Make extra cash for pizza and books

Ways to Earn Extra Cash at College

by Rich Finzer


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I recently read an article with ideas about how college students could make some extra cash. It was quite intriguing. And it got me to thinking along those same lines too. I'm 60, but if I was still an undergrad, how would I make some extra cash, knowing what I know now?

Surveys: Marketing research companies are always quizzing the public's opinion about goods and services. So why not sign up with some of them? Outfits like www.erewards.com have online surveys you could participate in. You'll earn money for your Upromise account, PayPal account, or cash in the form of Amazon credits. College students are a demographic cohort that marketing research companies are very focused on. You're up on the latest trends in fashion and music, you're tech-savvy, and you represent the next generation of consumers.

Research Subjects: If surveys aren't your cup of green herbal tea, why not become a "lab rat" for extra cash? Many colleges and universities conduct studies into human behavior, etc., and they always need research subjects. The best part is they pay you to participate and generally you don't have to leave the campus to earn the money. As a personal note, I'd steer clear of any research project involving electricity, radiation, or interacting with monkeys.

Blogging: Now, if sitting in a darkened room with electrodes taped to your skull for extra cash doesn't sound appealing, why not start a blog? Better yet, why not set up a website to host your blog and leverage the power of Google's "Adsense." The basic concept behind it is that Google will place ads and links on your website based on the subject matter you blog about. As your readers click on those links, Google gives you a portion of the ad revenue they receive. Stupid suggestion right? Well, I couldn't say for certain, but some people generate four-figure incomes every month by harnessing the power of Google and Adsense.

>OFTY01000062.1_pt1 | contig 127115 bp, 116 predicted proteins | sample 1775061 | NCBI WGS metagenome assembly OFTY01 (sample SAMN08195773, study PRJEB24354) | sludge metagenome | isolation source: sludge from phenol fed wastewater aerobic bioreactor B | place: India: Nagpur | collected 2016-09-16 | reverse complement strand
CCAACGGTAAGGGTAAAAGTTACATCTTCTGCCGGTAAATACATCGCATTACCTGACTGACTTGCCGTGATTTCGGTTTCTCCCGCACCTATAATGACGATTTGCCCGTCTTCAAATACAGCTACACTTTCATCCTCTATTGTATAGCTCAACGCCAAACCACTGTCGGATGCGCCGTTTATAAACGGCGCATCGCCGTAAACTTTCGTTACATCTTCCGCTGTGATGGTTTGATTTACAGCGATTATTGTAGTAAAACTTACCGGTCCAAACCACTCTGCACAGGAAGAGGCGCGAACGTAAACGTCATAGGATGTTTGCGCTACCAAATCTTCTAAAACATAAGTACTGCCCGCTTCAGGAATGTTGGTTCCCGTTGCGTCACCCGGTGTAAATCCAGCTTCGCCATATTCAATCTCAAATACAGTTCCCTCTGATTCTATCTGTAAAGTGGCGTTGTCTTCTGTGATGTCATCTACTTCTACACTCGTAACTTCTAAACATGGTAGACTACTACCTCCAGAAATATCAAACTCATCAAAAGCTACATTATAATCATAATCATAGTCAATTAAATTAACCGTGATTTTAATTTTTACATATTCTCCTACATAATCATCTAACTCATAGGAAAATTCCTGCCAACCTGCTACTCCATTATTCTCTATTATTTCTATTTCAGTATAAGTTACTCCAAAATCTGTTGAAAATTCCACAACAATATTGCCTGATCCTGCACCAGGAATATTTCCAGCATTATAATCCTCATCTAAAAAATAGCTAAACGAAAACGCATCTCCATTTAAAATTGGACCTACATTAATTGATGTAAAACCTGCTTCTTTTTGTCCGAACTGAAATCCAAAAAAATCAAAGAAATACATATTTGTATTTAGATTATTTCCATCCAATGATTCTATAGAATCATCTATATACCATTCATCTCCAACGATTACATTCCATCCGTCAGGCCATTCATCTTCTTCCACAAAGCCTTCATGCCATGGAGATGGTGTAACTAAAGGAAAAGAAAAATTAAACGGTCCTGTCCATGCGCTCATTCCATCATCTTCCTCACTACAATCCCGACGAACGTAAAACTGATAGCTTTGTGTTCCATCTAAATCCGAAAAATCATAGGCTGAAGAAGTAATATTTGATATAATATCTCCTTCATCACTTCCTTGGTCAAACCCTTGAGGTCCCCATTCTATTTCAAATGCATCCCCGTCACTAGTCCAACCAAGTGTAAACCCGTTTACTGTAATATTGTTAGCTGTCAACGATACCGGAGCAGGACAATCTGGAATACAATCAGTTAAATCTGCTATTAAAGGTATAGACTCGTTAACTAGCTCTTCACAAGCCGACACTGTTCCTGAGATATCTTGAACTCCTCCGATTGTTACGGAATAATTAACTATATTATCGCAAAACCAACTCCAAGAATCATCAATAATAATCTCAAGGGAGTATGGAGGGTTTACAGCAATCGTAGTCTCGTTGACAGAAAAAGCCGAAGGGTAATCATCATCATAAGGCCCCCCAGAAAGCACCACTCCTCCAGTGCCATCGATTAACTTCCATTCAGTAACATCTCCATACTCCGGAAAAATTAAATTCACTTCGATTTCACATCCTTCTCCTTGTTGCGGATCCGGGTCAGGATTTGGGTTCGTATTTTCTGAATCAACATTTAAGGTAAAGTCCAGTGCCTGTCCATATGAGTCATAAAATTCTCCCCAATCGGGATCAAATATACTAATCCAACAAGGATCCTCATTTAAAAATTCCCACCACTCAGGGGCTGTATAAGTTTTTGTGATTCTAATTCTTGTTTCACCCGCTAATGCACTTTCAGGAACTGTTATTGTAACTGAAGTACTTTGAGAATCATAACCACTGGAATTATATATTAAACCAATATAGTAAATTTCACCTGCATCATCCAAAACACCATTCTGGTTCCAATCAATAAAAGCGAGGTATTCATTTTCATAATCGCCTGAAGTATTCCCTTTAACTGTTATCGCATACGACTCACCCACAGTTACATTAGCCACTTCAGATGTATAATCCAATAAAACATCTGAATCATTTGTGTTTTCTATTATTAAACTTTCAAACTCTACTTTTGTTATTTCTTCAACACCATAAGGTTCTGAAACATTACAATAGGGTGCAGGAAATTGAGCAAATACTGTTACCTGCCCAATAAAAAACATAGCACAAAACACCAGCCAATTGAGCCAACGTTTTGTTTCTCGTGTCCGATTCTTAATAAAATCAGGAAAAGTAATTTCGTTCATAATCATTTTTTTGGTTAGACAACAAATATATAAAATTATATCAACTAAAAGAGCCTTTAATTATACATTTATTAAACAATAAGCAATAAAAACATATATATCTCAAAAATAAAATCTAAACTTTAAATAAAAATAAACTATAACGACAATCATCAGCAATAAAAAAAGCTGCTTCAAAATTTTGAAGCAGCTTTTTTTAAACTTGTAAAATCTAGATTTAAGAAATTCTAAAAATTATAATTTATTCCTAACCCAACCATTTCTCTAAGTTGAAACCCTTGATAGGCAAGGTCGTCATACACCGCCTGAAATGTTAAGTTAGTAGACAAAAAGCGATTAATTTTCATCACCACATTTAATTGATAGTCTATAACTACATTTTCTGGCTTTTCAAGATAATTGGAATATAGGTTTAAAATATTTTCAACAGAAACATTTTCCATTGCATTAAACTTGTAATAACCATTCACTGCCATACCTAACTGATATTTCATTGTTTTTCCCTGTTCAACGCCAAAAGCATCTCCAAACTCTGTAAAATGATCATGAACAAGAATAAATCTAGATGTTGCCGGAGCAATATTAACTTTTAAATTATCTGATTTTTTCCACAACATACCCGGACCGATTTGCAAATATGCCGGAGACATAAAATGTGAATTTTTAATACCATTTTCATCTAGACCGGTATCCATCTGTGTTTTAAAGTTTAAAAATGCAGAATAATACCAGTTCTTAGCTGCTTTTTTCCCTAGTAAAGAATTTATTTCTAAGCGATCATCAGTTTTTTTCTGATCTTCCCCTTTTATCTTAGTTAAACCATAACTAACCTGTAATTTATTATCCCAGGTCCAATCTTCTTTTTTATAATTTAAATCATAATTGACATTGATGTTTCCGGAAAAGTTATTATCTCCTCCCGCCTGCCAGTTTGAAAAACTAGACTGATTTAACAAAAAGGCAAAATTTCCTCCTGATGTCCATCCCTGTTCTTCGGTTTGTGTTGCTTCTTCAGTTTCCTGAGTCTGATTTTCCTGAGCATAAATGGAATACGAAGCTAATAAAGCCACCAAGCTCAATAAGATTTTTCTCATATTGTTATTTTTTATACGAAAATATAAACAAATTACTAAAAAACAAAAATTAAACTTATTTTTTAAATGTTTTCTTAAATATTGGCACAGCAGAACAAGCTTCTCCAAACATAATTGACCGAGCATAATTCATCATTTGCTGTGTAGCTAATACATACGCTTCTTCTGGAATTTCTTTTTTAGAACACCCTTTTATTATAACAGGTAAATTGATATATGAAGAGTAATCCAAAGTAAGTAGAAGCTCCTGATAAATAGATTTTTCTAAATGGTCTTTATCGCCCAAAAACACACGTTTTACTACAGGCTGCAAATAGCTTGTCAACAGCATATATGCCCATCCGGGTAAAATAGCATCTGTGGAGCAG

Create Web Content: If blogging and managing the care/feeding of a website doesn't excite you, why not create content for someone else's? Companies like Demand Studios, eHow, and Suite 101 are always looking for writers. The pay is pretty good, you can work from anywhere, and you're free to create as little or as much content as you choose. Instead of sitting in the student union babysitting your Facebook page, you could be using your laptop to make some money. If you are hopelessly addicted to Facebook, you can add links to your eHow content and generate even more money. That's because some of these outfits compensate you based upon the number of clicks an article receives. Think of this strategy as a hybrid between blogging, Adsense, and Facebook. And again, you don't have to leave the campus or even your dorm room to start making some dough.

Write Hardcopy: If your campus has a daily or weekly newspaper, I'll wager a dozen water balloons they're looking for staff. Forty years ago, I took my first crack at becoming a writer when I became a features reporter for the independent company that wrote, produced and distributed my college's weekly newspaper. Six months later, I was promoted to Features Editor. I had been earning money for every by-lined feature I wrote. When I became an editor, I started earning a weekly salary. Admittedly, I couldn't afford a villa on the French Riviera, but I was earning money while I learned the craft of writing.

As your writing skills improve, you might begin submitting articles to magazines. The www.freelancewriting.com website has the submission guidelines for several hundred publications. Does this tactic work? Yeah, it does. It's how I discovered "Dollar Stretcher," "Living Aboard," and "Northern Breezes" magazines, all of which I've had pieces published in.

Keep Your Eyes Open: During my freshman year in Tennessee, we were hit with a freak winter snowstorm. As two guys who were always eager to score some quick cash, my roomy and I pocketed a fast $40 pushing cars up a short incline. None of the drivers had snow tires and couldn't make the climb without an assist from us. That particular evening, we had people literally begging us to take their money. How could we say "no"? The point here is to leverage every available opportunity to make some money.

The bottom line is to harness the open-minded thinking a college education is designed to foster. Instead of simply paying someone else tuition to teach you to think, why not leverage your young, independent and creative minds and get someone else to pay you a little extra cash?

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